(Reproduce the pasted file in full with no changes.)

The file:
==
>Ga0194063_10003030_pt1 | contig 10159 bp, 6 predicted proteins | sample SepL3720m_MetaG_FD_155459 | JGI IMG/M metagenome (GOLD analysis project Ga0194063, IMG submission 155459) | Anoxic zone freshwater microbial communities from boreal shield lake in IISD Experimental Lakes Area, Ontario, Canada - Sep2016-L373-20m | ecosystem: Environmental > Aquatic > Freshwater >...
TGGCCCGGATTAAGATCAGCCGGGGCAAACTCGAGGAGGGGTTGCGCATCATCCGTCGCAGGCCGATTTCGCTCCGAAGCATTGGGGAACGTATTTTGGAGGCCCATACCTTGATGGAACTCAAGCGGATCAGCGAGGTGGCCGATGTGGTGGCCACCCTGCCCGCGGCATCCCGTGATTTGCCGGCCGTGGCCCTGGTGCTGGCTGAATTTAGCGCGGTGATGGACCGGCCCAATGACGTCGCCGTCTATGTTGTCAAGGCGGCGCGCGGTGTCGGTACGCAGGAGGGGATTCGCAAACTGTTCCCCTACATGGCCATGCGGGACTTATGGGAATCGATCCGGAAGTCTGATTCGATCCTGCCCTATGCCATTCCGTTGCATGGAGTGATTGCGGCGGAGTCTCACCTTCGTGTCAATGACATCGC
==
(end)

>Ga0194063_10003030_pt1 | contig 10159 bp, 6 predicted proteins | sample SepL3720m_MetaG_FD_155459 | JGI IMG/M metagenome (GOLD analysis project Ga0194063, IMG submission 155459) | Anoxic zone freshwater microbial communities from boreal shield lake in IISD Experimental Lakes Area, Ontario, Canada - Sep2016-L373-20m | ecosystem: Environmental > Aquatic > Freshwater >...
TGGCCCGGATTAAGATCAGCCGGGGCAAACTCGAGGAGGGGTTGCGCATCATCCGTCGCAGGCCGATTTCGCTCCGAAGCATTGGGGAACGTATTTTGGAGGCCCATACCTTGATGGAACTCAAGCGGATCAGCGAGGTGGCCGATGTGGTGGCCACCCTGCCCGCGGCATCCCGTGATTTGCCGGCCGTGGCCCTGGTGCTGGCTGAATTTAGCGCGGTGATGGACCGGCCCAATGACGTCGCCGTCTATGTTGTCAAGGCGGCGCGCGGTGTCGGTACGCAGGAGGGGATTCGCAAACTGTTCCCCTACATGGCCATGCGGGACTTATGGGAATCGATCCGGAAGTCTGATTCGATCCTGCCCTATGCCATTCCGTTGCATGGAGTGATTGCGGCGGAGTCTCACCTTCGTGTCAATGACATCGC